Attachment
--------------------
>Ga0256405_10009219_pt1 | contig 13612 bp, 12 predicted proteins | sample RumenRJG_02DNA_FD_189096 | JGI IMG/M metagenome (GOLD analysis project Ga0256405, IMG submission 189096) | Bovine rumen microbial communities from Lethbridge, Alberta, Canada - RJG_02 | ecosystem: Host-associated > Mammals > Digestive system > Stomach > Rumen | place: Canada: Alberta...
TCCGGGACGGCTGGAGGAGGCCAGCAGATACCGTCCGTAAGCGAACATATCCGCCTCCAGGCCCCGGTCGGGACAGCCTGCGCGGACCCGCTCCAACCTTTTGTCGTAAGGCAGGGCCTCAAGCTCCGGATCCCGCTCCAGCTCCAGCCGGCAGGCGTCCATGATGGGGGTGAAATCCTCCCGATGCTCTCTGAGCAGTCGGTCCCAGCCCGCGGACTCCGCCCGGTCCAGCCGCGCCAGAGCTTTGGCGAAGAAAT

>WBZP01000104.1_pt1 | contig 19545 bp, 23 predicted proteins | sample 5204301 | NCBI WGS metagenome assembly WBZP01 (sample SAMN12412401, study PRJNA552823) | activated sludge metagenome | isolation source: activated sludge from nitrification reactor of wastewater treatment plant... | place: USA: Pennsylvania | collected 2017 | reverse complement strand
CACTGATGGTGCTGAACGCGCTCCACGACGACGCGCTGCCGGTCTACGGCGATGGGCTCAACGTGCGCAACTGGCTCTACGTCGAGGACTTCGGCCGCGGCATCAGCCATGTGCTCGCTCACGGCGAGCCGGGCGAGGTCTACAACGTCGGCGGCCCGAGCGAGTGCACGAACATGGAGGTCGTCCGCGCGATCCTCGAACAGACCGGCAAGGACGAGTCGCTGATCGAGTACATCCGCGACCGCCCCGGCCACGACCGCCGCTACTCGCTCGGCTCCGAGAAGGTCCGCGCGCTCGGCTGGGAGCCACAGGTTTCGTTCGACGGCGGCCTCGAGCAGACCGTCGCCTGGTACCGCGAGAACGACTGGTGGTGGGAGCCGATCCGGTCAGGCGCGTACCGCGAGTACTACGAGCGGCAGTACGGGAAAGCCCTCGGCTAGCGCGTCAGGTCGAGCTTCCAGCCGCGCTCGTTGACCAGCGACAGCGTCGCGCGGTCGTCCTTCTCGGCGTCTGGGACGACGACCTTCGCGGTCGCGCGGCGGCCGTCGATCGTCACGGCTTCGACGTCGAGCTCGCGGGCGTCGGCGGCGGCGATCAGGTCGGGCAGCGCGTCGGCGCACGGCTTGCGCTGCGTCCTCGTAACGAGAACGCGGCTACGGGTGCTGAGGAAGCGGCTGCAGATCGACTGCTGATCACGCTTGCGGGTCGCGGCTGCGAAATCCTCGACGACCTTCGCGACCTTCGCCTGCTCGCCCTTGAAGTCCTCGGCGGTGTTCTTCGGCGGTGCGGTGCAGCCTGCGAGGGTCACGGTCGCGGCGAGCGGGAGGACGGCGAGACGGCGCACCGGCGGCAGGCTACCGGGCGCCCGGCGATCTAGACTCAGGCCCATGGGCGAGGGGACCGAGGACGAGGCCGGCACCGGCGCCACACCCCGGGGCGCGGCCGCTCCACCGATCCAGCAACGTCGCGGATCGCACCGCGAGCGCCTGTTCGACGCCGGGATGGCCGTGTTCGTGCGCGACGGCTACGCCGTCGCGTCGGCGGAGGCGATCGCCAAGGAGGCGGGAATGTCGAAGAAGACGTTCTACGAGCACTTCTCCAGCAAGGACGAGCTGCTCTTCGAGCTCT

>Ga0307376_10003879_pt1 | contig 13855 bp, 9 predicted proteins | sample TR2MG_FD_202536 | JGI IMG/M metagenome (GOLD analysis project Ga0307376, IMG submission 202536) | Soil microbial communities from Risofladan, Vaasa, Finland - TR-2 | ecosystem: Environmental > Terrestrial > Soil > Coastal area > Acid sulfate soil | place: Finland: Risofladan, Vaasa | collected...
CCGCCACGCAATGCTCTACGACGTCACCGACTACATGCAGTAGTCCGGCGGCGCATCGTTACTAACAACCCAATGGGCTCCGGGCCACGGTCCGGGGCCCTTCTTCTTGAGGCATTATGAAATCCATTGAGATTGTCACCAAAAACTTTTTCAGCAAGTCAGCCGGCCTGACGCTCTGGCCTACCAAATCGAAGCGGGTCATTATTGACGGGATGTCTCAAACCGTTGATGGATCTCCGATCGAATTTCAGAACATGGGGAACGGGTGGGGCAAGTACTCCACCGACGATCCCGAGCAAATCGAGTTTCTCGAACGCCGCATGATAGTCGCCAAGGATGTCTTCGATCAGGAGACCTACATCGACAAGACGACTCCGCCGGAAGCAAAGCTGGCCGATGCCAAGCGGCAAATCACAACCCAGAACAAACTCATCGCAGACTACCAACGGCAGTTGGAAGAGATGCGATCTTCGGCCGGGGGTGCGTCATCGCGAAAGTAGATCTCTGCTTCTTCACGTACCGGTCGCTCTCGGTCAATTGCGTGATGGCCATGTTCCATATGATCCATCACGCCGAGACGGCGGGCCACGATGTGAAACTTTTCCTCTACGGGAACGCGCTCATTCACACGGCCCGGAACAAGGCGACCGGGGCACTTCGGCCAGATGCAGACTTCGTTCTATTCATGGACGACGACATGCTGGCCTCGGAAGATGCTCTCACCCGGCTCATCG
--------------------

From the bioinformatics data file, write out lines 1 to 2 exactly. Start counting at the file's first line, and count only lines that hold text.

>Ga0256405_10009219_pt1 | contig 13612 bp, 12 predicted proteins | sample RumenRJG_02DNA_FD_189096 | JGI IMG/M metagenome (GOLD analysis project Ga0256405, IMG submission 189096) | Bovine rumen microbial communities from Lethbridge, Alberta, Canada - RJG_02 | ecosystem: Host-associated > Mammals > Digestive system > Stomach > Rumen | place: Canada: Alberta...
TCCGGGACGGCTGGAGGAGGCCAGCAGATACCGTCCGTAAGCGAACATATCCGCCTCCAGGCCCCGGTCGGGACAGCCTGCGCGGACCCGCTCCAACCTTTTGTCGTAAGGCAGGGCCTCAAGCTCCGGATCCCGCTCCAGCTCCAGCCGGCAGGCGTCCATGATGGGGGTGAAATCCTCCCGATGCTCTCTGAGCAGTCGGTCCCAGCCCGCGGACTCCGCCCGGTCCAGCCGCGCCAGAGCTTTGGCGAAGAAAT